Can I Avoid Being a Sycophant on Twitter?

One of my Twitter lists is called “Tolerable Famous People.” It’s a short list.

Yes, that sounds like you give when presenting at the Oscars. But the impression you probably get from this is partially true; celebrities these days tend to be less tolerable to me than they were in the past. I have standards for this list, and not a lot of people have met them. A few that have don’t even tweet that often. Maybe that’s one reason I find them tolerable as celebrities. Chew upon that irony for a bit.

It’s also a short list because some celebrities with whom I have no problem have lousy Twitter accounts, to be honest. Nothing but canned comments about products the whole world knows they’ve been paid to endorse. Or all they do is retweet. Posting links and retweets is a great way to find information, but if all a celebrities does is retweet other peoples stuff, (or worse, retweets other people’s stuff about them) it’s not interesting to me. Their name and image on the account does not make up for this.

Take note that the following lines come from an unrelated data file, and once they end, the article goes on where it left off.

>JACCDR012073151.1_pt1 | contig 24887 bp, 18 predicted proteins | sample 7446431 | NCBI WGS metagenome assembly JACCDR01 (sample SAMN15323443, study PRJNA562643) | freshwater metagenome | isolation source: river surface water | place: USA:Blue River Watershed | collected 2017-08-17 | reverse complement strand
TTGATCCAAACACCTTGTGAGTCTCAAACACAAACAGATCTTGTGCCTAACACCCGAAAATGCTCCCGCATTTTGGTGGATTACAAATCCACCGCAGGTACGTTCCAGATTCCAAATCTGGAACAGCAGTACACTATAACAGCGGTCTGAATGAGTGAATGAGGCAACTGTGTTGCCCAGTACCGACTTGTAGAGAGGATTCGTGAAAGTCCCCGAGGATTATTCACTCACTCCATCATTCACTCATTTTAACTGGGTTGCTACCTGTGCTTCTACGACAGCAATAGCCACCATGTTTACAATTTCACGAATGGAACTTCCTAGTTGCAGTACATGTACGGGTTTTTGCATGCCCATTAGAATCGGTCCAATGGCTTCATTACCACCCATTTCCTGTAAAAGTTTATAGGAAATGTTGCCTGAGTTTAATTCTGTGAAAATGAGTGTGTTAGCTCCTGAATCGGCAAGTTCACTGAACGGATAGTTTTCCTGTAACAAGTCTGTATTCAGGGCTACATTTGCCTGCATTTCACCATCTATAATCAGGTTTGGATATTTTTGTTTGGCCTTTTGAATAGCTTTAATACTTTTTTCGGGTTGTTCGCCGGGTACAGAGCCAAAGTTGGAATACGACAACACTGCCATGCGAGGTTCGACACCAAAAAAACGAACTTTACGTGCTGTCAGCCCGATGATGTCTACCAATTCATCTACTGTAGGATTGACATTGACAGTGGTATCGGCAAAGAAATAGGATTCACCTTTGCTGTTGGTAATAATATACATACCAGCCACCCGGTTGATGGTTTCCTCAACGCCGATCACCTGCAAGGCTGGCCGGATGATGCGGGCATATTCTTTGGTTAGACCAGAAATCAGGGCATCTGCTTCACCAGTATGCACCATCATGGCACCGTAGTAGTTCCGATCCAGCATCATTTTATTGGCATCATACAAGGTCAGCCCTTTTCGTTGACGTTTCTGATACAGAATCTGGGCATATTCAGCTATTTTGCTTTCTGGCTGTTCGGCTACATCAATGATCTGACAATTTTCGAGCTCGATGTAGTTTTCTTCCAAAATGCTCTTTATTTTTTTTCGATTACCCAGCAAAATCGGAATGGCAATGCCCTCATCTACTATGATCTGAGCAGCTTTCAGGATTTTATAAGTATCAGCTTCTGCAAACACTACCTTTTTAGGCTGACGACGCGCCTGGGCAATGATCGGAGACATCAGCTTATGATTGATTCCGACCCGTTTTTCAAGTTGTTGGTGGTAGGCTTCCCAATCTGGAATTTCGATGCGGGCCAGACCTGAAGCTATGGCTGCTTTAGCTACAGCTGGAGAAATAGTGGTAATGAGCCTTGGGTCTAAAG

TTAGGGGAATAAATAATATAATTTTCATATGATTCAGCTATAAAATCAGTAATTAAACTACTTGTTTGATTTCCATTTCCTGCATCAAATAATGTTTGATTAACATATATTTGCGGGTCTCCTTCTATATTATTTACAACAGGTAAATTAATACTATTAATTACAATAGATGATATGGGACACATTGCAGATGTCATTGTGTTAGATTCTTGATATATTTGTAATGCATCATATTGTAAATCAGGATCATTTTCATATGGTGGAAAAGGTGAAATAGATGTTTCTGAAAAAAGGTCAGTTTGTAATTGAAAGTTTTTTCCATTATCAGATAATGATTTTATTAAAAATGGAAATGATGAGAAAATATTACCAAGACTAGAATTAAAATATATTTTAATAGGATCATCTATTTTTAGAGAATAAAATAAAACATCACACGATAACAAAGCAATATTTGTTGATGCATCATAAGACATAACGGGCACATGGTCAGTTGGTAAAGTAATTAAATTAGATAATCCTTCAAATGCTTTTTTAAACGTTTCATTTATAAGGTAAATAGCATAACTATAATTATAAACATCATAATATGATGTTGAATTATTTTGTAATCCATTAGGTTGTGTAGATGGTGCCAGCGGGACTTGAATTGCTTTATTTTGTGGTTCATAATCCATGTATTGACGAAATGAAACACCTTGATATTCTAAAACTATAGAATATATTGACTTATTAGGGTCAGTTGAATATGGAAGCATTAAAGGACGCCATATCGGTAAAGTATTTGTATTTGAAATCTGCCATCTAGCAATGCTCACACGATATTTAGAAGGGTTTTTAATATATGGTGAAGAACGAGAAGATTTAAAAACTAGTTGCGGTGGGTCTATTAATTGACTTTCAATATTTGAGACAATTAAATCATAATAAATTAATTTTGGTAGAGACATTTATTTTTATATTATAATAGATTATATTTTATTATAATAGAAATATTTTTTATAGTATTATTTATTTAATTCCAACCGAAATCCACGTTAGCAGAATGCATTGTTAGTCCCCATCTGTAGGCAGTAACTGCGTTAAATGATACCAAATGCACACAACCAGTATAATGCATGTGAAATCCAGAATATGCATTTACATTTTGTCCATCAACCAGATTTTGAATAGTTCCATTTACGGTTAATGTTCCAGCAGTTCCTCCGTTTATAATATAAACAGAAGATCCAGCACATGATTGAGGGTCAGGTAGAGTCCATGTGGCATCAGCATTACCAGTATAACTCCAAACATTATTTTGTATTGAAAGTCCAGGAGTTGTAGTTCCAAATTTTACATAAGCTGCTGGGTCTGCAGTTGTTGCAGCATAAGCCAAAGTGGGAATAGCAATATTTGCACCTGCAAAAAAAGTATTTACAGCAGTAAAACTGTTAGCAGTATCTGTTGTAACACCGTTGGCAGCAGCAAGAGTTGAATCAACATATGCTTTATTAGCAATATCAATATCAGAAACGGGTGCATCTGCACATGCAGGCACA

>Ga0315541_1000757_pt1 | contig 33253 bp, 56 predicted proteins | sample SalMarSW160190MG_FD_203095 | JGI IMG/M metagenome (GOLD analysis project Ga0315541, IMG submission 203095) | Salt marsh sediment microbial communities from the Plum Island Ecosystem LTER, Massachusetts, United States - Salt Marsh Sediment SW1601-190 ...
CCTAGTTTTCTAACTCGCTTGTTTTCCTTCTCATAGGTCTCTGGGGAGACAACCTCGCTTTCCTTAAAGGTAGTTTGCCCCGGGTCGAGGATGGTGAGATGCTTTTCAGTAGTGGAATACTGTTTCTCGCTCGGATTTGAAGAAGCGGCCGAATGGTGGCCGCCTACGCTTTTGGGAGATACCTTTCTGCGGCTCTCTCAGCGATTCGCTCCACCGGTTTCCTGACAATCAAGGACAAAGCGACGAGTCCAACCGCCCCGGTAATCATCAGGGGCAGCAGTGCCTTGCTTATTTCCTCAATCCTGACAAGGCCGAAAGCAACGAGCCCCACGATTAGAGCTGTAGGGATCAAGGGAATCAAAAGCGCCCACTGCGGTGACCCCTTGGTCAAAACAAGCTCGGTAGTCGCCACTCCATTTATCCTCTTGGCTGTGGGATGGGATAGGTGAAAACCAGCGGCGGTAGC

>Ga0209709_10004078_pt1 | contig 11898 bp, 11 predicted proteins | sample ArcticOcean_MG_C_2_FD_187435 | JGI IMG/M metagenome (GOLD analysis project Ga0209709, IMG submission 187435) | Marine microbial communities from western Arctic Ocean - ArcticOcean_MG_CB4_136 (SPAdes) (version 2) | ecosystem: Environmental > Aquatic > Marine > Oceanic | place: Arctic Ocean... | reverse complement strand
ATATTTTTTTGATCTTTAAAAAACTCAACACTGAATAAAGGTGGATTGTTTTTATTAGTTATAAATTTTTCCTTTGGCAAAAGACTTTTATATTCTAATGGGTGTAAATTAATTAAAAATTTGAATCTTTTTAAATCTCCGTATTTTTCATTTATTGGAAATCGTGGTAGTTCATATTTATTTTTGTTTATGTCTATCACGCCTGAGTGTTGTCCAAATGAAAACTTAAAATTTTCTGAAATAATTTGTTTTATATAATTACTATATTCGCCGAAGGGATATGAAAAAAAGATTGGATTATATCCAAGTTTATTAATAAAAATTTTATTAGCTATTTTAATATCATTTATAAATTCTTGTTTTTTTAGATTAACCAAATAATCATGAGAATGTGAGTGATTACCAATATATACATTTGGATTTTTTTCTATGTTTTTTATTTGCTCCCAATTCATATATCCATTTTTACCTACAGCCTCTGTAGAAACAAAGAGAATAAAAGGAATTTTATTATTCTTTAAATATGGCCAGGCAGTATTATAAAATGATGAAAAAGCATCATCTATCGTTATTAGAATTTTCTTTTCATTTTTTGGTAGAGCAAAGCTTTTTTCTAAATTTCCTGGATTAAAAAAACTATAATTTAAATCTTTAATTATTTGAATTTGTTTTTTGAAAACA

But another reason for the shortness of the list is actually related to why the list exists in the first place; I’ve not yet come to terms with following famous people on Twitter.

That’s right. I don’t follow even the few people that are on this not-so-coveted Twitter list of mine. Partly because I don’t want my main feed to be too cluttered. But the bigger part is it feels like I’m somehow desperate, pathetic, or sycophantic. I want to avoid that appearance, even with celebrities I respect. Especially with them.

A few years ago, I was able to attended a Broadway performance of Spamalot, the Monty Python musical. It had only been open for two weeks, so it was the original cast. Tim Curry, David Hyde Pierce, Hank Azaria. Pretty wild to be that close to them.

But some in my party wanted to wait outside the backstage door to get their autographs after the show. There was nothing prohibiting this, and the rope that was in place there indicated that it happened after each show. Some in my party couldn’t believe I wouldn’t go.

One reason I didn’t was that I didn’t want to stand out in a chilly night for all that time, only to possibly never get an autograph or even see the aforementioned celebrities. And partly because I felt they’d done all we should expect from them…they performed a show. As an actor myself, I know that can be exhausting. The main reason, however, was probably that I didn’t want to appear enamored or needy to the very people whose show I just enjoyed.